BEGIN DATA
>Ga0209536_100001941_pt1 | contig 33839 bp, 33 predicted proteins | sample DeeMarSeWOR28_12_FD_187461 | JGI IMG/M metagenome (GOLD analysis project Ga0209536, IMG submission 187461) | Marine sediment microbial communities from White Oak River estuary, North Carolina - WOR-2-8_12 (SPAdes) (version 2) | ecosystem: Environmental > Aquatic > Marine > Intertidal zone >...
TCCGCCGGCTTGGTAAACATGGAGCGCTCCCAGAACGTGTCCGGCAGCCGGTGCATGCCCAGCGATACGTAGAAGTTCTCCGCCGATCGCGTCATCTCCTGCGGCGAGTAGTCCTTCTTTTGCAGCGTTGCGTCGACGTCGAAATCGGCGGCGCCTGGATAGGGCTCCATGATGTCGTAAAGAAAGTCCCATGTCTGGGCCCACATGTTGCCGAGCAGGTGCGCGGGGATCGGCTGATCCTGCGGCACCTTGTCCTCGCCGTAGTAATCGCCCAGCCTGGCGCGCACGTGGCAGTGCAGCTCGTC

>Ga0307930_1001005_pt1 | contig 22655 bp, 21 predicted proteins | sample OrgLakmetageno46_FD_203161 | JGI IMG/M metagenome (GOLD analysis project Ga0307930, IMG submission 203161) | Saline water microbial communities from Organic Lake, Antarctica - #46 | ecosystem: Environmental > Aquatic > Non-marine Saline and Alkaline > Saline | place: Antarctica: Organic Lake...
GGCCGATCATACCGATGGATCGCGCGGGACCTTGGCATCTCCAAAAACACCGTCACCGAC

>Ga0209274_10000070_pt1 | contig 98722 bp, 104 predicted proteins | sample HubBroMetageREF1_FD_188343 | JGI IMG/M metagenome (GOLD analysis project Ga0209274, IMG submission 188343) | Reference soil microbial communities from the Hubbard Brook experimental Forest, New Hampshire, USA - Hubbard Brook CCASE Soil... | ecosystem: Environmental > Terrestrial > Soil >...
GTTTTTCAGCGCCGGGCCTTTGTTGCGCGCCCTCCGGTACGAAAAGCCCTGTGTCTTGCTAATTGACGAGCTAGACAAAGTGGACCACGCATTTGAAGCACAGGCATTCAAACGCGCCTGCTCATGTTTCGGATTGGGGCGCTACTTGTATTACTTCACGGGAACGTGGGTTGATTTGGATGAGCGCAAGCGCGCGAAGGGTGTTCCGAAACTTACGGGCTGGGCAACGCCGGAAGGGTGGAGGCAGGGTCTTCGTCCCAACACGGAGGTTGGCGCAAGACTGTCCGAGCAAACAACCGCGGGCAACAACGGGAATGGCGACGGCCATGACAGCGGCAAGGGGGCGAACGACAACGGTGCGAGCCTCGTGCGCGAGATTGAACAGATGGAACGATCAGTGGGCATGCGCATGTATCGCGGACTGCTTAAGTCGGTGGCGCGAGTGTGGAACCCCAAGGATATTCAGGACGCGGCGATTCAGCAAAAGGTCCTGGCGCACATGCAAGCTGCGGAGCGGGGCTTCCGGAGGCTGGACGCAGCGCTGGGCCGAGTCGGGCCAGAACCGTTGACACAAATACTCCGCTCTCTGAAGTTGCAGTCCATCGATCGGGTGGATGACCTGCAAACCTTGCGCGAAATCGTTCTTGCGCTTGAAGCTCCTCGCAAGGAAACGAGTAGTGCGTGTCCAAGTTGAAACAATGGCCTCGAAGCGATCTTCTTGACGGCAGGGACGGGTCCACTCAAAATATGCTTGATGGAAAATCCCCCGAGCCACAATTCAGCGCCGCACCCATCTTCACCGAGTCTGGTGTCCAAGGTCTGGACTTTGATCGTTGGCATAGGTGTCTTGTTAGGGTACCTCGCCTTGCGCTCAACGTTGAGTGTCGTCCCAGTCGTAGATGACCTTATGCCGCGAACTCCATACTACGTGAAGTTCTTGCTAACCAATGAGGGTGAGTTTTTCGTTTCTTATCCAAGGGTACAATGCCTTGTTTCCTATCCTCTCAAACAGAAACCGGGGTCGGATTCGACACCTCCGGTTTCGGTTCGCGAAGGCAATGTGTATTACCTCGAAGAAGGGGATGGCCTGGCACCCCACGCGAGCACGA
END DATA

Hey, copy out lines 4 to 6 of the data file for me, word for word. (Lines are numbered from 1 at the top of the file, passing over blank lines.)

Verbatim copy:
GGCCGATCATACCGATGGATCGCGCGGGACCTTGGCATCTCCAAAAACACCGTCACCGAC

>Ga0209274_10000070_pt1 | contig 98722 bp, 104 predicted proteins | sample HubBroMetageREF1_FD_188343 | JGI IMG/M metagenome (GOLD analysis project Ga0209274, IMG submission 188343) | Reference soil microbial communities from the Hubbard Brook experimental Forest, New Hampshire, USA - Hubbard Brook CCASE Soil... | ecosystem: Environmental > Terrestrial > Soil >...
GTTTTTCAGCGCCGGGCCTTTGTTGCGCGCCCTCCGGTACGAAAAGCCCTGTGTCTTGCTAATTGACGAGCTAGACAAAGTGGACCACGCATTTGAAGCACAGGCATTCAAACGCGCCTGCTCATGTTTCGGATTGGGGCGCTACTTGTATTACTTCACGGGAACGTGGGTTGATTTGGATGAGCGCAAGCGCGCGAAGGGTGTTCCGAAACTTACGGGCTGGGCAACGCCGGAAGGGTGGAGGCAGGGTCTTCGTCCCAACACGGAGGTTGGCGCAAGACTGTCCGAGCAAACAACCGCGGGCAACAACGGGAATGGCGACGGCCATGACAGCGGCAAGGGGGCGAACGACAACGGTGCGAGCCTCGTGCGCGAGATTGAACAGATGGAACGATCAGTGGGCATGCGCATGTATCGCGGACTGCTTAAGTCGGTGGCGCGAGTGTGGAACCCCAAGGATATTCAGGACGCGGCGATTCAGCAAAAGGTCCTGGCGCACATGCAAGCTGCGGAGCGGGGCTTCCGGAGGCTGGACGCAGCGCTGGGCCGAGTCGGGCCAGAACCGTTGACACAAATACTCCGCTCTCTGAAGTTGCAGTCCATCGATCGGGTGGATGACCTGCAAACCTTGCGCGAAATCGTTCTTGCGCTTGAAGCTCCTCGCAAGGAAACGAGTAGTGCGTGTCCAAGTTGAAACAATGGCCTCGAAGCGATCTTCTTGACGGCAGGGACGGGTCCACTCAAAATATGCTTGATGGAAAATCCCCCGAGCCACAATTCAGCGCCGCACCCATCTTCACCGAGTCTGGTGTCCAAGGTCTGGACTTTGATCGTTGGCATAGGTGTCTTGTTAGGGTACCTCGCCTTGCGCTCAACGTTGAGTGTCGTCCCAGTCGTAGATGACCTTATGCCGCGAACTCCATACTACGTGAAGTTCTTGCTAACCAATGAGGGTGAGTTTTTCGTTTCTTATCCAAGGGTACAATGCCTTGTTTCCTATCCTCTCAAACAGAAACCGGGGTCGGATTCGACACCTCCGGTTTCGGTTCGCGAAGGCAATGTGTATTACCTCGAAGAAGGGGATGGCCTGGCACCCCACGCGAGCACGA